• Tuesday 17th September 2019

BRI challenges can be resolved for common benefit

  • Published on: April 4, 2019

    A controversy has erupted over the China-Pakistan Economic Corridor (CPEC), the India-based Economic Times reported Monday, saying the Pakistani government had reportedly diverted large sums of Chinese investment meant for the CPEC to other projects.
    Practical investigation is needed before any conclusion is reached. The project may encounter challenges, which would be normal for a multi-billion-dollar project such as the CPEC. The key issue is that the two countries must have the desire and ability to resolve such challenges.
    Pakistani Prime Minister Imran Khan is expected to visit China in April, according to media reports. The upcoming visit provides a good opportunity to resolve challenges through coordination.
    It is unlikely that China will change its supportive attitude toward projects under the CPEC, including the construction of the China-funded new international airport in Pakistan’s Gwadar port.
    It seems Islamabad has a clear intention to make Gwadar port a regional logistics hub with China’s help, as it speeds up the development of an industrial zone near the port and an international airport that can cater to the world’s largest passenger planes. Although no detailed development plan for Gwadar port has been released, most observers believe it will be a large project that will soon play an important role in one of the world’s busiest sea routes.
    Some observers hope China and Pakistan can upgrade their free trade agreement during Imran Khan’s upcoming visit, which is expected to help Pakistan double its exports to China. The development of Gwadar port is a crucial prerequisite for Pakistan’s export growth. For example, the new Gwadar airport will facilitate Pakistan’s seafood exports, which are a bright spot in the country’s exports to China.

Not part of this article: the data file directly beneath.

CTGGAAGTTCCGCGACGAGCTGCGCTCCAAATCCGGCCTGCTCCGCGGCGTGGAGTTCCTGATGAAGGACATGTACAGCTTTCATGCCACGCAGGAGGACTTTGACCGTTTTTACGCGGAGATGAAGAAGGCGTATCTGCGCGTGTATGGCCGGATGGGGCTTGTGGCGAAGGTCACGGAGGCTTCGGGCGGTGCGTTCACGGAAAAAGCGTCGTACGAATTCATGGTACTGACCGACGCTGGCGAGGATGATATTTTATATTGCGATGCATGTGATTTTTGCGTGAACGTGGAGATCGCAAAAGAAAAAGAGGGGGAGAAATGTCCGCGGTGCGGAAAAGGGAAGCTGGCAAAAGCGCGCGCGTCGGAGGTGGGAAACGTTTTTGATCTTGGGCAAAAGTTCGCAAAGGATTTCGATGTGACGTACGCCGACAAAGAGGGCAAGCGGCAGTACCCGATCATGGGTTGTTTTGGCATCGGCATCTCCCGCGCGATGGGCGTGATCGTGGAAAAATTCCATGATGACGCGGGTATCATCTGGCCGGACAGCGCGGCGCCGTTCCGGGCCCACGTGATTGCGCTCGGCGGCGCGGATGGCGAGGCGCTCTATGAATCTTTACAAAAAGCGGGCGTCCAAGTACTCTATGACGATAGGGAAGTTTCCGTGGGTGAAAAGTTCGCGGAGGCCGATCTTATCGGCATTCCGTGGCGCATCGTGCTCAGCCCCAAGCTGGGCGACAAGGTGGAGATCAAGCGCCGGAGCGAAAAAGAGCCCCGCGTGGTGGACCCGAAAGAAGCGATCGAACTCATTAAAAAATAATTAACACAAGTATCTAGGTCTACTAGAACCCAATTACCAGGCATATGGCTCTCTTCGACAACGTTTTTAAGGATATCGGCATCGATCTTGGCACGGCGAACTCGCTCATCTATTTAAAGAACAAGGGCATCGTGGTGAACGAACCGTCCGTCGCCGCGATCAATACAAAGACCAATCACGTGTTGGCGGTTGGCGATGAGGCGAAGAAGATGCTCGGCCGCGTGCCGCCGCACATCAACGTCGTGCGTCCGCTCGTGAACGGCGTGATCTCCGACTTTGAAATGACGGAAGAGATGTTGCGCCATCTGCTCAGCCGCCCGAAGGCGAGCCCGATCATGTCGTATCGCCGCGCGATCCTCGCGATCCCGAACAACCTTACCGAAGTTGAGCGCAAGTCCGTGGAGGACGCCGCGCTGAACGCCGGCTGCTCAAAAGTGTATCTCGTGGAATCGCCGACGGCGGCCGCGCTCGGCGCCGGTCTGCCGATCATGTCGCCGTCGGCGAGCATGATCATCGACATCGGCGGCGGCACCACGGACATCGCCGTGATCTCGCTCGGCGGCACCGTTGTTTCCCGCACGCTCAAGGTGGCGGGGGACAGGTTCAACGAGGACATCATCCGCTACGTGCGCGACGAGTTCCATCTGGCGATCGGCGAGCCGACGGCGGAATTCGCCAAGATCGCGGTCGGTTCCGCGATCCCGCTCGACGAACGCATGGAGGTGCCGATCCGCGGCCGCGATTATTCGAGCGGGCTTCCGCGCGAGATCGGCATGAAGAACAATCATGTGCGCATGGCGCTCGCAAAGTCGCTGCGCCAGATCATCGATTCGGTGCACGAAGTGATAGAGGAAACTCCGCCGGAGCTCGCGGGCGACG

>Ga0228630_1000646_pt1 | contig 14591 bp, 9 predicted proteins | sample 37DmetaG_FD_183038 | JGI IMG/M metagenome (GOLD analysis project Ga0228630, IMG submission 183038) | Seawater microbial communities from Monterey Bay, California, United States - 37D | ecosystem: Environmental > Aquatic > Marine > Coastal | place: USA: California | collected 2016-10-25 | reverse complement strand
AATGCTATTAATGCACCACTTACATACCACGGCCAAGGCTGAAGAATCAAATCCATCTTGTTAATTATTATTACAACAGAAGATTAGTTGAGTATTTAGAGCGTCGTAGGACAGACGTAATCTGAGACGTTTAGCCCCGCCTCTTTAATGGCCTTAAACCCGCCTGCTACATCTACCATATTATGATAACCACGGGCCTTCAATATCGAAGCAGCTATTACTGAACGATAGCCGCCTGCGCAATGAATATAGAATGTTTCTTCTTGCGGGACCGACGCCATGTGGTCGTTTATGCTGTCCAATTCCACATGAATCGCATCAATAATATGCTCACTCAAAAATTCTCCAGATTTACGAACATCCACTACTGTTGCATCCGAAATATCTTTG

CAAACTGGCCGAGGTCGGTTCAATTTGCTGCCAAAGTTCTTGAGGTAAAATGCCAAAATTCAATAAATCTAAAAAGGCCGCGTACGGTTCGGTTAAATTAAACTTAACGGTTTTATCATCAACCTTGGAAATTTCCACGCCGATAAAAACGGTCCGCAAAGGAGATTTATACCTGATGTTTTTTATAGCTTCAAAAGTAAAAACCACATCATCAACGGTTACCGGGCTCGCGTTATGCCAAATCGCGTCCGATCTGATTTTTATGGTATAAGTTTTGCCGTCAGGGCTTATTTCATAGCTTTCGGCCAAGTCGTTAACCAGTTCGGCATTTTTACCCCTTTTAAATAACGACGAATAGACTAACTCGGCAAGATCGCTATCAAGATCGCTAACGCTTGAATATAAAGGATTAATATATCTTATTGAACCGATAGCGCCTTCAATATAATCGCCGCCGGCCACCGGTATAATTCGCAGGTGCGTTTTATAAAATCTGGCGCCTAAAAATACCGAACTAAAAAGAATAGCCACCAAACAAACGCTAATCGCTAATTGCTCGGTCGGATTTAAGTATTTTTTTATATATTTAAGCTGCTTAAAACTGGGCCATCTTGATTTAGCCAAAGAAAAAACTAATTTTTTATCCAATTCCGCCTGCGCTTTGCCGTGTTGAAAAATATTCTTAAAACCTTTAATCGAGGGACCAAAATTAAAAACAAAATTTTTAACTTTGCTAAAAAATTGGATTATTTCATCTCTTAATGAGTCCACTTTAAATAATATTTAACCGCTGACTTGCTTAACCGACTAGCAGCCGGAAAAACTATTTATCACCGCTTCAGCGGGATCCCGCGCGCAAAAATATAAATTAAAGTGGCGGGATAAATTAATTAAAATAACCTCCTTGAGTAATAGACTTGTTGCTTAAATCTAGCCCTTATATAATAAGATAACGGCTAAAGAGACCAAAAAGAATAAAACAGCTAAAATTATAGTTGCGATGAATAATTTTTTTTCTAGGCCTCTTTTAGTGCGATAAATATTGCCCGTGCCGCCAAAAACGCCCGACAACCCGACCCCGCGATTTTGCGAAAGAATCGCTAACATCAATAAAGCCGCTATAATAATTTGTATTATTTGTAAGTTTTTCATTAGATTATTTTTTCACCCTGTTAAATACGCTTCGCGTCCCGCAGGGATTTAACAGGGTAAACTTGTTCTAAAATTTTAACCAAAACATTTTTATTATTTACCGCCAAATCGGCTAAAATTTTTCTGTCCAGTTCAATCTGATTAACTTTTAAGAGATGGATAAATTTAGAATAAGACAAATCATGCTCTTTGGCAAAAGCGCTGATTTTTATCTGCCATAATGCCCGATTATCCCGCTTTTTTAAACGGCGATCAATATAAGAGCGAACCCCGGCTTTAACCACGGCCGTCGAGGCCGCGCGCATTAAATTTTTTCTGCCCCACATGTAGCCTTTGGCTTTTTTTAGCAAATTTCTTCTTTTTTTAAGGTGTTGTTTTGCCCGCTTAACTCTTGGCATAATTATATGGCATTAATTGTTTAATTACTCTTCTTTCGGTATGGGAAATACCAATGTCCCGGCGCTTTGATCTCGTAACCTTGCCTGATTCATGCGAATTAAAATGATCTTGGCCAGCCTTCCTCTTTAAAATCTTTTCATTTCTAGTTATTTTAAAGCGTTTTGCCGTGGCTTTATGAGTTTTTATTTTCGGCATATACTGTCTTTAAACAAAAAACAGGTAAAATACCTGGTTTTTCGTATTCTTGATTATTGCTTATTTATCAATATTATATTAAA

With airport and special economic zone projects, Gwadar port is likely to make itself into a coastal industrial hub based on export-oriented sectors, stepping up the country’s economic restructuring and GDP growth, as Pakistan seeks to further integrate itself into the global industrial chain.
    If this vision becomes a reality, Gwadar port will help reshape economic relationships among countries along the Arabian Sea, as Pakistan becomes a new transshipment hub for trade with China and other major importers in the region.
    The port does not strategically target any third party. Rather, it will be a nail hammered into the geopolitical landscape of the region to promote economic integration.
    The CPEC is a flagship project of the China-proposed Belt and Road Initiative (BRI), which has also invested in ports in countries including Myanmar, Sri Lanka and Djibouti. Those ports are milestones in efforts to create a new trade route across the world once they’re strung together. China is a beneficiary of the new trade routes, while other countries along the BRI can also use the Maritime Silk Road for their own gains.
    As the BRI becomes an engine for economic growth, we believe that economies along the route, Pakistan included, will have a strong desire to resolve challenges faced by some BRI projects.

    (The author is a reporter with the Global Times. [email protected])
    (Global Times)


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